From Document To Drama

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By Ashmore Visuals and Peter Marsh

The last two weeks have been filled with rehearsals all over the ruddy shop, and on Sunday we had completed most of Act 1; only a few scenes remain to be finished in there; the Colonel and the Breakfast Table and most of the Metroland Party need to be finished. Simon’s monologues need some coverage. Bits here and there need work but, over all, a successful run considering most of the cast were unavailable.

Above is a photo taken by the wonderful Peter Marsh of our first run of the opening scene, a version of ‘Sing Sing Sing’ involving dance, a cappella singing and dialogue. In the above extract, Miles (Euan Kitson) and Agatha (Alice Whitehead) gaze down upon the dancing masses and announce them all too, too sweat-making.

One of the most electric parts of the rehearsal process thus far- beyond getting to know the cast and the combination of art forms coming together- has been developing the script. When one mind sits and writes a script there is bound to be discrepancies. With 17 further minds, each taking one, two or three characters and filling these people out with everything they need to become real people, the script takes on new life. Part of the fun of a student-written script is also the liberal way one can edit dialogue. Several times actors have turned round and said they don’t feel a character would say that line. Syntax is constantly being edited. New jokes and levels and elements to the play are added in regularly. In tonight’s rehearsal, we sat about for ten minutes as we tried to find a suitably cutting line for Adam to end a scene on.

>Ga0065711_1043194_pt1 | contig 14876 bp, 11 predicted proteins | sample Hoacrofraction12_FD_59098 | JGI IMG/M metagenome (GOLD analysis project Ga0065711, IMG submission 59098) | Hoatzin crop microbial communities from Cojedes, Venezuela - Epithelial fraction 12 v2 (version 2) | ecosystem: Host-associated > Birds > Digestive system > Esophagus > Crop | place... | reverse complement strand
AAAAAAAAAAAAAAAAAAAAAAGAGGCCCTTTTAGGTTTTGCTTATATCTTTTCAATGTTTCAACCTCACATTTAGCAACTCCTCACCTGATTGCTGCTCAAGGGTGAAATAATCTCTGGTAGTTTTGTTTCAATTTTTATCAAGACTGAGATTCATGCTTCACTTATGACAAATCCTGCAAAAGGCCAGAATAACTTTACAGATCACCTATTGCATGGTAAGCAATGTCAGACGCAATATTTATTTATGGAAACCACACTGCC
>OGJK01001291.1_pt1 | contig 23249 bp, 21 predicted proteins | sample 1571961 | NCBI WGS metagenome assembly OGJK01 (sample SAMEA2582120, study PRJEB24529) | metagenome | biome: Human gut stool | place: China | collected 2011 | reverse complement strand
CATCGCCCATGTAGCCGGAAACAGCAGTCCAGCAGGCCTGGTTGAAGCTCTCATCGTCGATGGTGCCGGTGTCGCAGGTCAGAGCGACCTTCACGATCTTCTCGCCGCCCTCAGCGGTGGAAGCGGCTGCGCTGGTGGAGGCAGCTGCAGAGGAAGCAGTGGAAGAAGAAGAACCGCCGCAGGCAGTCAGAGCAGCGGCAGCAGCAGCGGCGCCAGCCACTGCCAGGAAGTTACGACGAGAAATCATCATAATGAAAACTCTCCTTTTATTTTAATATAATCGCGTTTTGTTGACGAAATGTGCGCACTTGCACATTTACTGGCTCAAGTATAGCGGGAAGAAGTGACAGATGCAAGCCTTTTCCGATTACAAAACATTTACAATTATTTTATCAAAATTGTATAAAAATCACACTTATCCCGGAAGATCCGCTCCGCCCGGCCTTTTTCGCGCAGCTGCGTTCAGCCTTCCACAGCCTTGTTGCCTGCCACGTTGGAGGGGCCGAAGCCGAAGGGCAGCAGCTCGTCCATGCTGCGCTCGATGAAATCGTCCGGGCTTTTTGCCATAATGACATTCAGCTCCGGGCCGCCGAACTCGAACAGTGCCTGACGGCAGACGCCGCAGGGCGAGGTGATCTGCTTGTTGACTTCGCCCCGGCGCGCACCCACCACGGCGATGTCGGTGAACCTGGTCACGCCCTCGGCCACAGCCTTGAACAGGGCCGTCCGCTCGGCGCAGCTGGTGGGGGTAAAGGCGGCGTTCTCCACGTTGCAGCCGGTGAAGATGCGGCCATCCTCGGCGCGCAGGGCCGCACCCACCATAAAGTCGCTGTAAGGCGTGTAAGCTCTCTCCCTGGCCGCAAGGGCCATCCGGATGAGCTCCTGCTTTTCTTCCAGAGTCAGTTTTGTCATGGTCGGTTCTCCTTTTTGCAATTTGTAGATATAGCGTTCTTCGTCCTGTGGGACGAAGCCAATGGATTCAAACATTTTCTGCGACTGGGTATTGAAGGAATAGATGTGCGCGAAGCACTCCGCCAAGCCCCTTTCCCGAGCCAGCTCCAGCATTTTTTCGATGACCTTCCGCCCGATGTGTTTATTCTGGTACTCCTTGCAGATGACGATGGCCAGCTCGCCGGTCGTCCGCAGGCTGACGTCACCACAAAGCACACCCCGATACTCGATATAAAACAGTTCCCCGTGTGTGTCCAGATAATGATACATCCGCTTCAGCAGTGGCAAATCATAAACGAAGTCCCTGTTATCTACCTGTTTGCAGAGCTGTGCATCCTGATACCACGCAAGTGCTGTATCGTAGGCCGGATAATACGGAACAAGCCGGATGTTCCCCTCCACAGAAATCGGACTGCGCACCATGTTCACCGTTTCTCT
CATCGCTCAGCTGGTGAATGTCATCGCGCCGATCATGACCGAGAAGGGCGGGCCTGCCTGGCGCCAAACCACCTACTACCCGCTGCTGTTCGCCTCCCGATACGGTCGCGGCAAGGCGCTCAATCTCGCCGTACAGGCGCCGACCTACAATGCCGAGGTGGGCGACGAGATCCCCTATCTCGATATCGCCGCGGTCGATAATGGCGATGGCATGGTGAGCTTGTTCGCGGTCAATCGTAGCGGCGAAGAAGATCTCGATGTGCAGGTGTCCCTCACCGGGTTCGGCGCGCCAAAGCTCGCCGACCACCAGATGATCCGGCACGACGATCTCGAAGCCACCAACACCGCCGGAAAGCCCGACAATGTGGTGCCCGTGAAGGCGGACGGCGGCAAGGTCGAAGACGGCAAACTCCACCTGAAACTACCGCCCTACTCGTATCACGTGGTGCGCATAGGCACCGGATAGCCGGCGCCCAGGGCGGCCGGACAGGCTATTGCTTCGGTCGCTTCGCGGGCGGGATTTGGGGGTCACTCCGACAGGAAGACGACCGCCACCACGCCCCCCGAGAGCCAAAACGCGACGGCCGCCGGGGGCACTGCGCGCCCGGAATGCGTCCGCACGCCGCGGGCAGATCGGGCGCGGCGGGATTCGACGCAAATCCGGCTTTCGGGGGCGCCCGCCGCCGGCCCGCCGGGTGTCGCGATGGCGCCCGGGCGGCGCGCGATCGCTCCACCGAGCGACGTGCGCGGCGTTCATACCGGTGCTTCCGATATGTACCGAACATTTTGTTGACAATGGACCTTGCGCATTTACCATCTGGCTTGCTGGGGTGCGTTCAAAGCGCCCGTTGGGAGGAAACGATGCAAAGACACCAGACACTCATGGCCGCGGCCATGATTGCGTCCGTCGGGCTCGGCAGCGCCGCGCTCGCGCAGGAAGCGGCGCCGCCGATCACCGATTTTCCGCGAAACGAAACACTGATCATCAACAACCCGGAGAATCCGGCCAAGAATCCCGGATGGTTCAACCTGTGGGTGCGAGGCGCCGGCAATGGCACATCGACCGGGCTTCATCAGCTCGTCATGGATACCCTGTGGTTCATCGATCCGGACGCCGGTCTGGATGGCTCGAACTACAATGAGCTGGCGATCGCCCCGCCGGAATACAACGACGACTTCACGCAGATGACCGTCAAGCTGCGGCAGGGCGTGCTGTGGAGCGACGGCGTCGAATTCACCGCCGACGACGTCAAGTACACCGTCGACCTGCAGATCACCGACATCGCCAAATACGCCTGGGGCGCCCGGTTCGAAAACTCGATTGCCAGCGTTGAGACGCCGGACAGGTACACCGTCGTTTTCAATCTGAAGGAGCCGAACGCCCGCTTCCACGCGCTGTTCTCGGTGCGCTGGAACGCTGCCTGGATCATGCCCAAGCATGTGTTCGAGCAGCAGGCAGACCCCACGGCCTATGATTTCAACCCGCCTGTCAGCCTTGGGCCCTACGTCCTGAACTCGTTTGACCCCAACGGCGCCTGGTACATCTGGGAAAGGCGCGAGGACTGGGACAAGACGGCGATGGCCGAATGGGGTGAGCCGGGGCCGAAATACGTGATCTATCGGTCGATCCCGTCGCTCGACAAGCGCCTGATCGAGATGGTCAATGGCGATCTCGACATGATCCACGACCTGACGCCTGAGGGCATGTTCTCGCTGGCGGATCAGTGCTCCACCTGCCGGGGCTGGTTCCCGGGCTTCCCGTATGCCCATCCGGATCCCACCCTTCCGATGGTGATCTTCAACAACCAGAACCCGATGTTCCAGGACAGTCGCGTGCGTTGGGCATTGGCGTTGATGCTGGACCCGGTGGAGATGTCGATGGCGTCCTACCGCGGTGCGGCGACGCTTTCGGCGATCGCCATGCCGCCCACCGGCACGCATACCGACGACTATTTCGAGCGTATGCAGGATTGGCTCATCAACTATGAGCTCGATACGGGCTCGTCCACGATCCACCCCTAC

More than anything else, however, it is startling to see the words already on the page come to life. Although the book and the film both lent themselves hugely in the conception of the project, the speed of its completion required me to usually write scenes entirely of my own, as did the theatrical staging of the book. 80% of the script is effectively my own work, and to watch these words come to life feels as it does in any play that I have created from scratch. Slowly but surely a land of aristocrats, brusque Americans, racing cars and sexy jazz music has begun to appear from the murky pool of a script, and it is thrilling beyond compare.

As week 4 nears, and my role in the show will have to diminish slightly as I finish another project, I cannot wait to see what happens by the end of this intense three week period. 

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